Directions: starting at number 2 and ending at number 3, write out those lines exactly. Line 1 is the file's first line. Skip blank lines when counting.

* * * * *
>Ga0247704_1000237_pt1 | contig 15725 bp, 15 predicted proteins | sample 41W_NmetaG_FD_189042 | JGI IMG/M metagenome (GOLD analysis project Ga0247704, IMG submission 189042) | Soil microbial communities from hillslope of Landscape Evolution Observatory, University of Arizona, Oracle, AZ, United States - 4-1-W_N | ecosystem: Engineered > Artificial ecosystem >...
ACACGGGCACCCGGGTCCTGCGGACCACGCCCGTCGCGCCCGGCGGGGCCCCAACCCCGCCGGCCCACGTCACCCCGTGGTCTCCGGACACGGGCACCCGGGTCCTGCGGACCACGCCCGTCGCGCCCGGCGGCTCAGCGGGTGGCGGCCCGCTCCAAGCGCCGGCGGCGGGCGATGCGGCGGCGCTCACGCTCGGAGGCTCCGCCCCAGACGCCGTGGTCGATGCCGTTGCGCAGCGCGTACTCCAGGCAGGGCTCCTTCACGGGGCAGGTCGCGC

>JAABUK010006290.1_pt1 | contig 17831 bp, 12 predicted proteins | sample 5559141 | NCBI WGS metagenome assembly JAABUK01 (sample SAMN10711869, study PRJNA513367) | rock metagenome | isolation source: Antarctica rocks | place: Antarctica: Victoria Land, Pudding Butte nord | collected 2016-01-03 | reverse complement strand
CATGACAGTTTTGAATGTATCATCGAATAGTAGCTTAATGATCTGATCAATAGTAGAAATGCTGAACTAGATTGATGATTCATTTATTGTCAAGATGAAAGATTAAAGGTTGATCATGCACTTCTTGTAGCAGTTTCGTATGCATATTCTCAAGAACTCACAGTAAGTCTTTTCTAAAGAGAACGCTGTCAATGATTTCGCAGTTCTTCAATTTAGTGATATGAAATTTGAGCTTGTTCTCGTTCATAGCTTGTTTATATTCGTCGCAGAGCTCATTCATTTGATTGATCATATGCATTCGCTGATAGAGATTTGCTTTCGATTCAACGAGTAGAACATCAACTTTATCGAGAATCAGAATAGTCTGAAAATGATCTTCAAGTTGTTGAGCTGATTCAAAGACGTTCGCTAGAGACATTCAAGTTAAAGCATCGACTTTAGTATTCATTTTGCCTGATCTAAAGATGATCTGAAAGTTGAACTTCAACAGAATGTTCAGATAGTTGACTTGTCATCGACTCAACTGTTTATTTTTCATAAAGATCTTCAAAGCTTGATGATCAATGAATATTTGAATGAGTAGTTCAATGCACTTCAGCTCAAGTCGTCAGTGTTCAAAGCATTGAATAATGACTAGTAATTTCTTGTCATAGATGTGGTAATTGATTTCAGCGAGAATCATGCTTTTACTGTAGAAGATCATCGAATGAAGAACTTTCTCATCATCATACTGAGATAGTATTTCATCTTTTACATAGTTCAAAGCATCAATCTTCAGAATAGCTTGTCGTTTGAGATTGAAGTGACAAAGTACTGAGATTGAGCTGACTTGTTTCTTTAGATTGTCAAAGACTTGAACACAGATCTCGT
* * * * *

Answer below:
ACACGGGCACCCGGGTCCTGCGGACCACGCCCGTCGCGCCCGGCGGGGCCCCAACCCCGCCGGCCCACGTCACCCCGTGGTCTCCGGACACGGGCACCCGGGTCCTGCGGACCACGCCCGTCGCGCCCGGCGGCTCAGCGGGTGGCGGCCCGCTCCAAGCGCCGGCGGCGGGCGATGCGGCGGCGCTCACGCTCGGAGGCTCCGCCCCAGACGCCGTGGTCGATGCCGTTGCGCAGCGCGTACTCCAGGCAGGGCTCCTTCACGGGGCAGGTCGCGC

>JAABUK010006290.1_pt1 | contig 17831 bp, 12 predicted proteins | sample 5559141 | NCBI WGS metagenome assembly JAABUK01 (sample SAMN10711869, study PRJNA513367) | rock metagenome | isolation source: Antarctica rocks | place: Antarctica: Victoria Land, Pudding Butte nord | collected 2016-01-03 | reverse complement strand